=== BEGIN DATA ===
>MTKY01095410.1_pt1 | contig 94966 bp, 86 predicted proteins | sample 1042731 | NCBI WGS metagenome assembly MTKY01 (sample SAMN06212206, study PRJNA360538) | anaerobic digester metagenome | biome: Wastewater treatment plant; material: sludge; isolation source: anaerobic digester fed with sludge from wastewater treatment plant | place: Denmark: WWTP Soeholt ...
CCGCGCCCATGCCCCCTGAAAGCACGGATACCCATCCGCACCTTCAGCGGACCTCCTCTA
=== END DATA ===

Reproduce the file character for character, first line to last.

>MTKY01095410.1_pt1 | contig 94966 bp, 86 predicted proteins | sample 1042731 | NCBI WGS metagenome assembly MTKY01 (sample SAMN06212206, study PRJNA360538) | anaerobic digester metagenome | biome: Wastewater treatment plant; material: sludge; isolation source: anaerobic digester fed with sludge from wastewater treatment plant | place: Denmark: WWTP Soeholt ...
CCGCGCCCATGCCCCCTGAAAGCACGGATACCCATCCGCACCTTCAGCGGACCTCCTCTA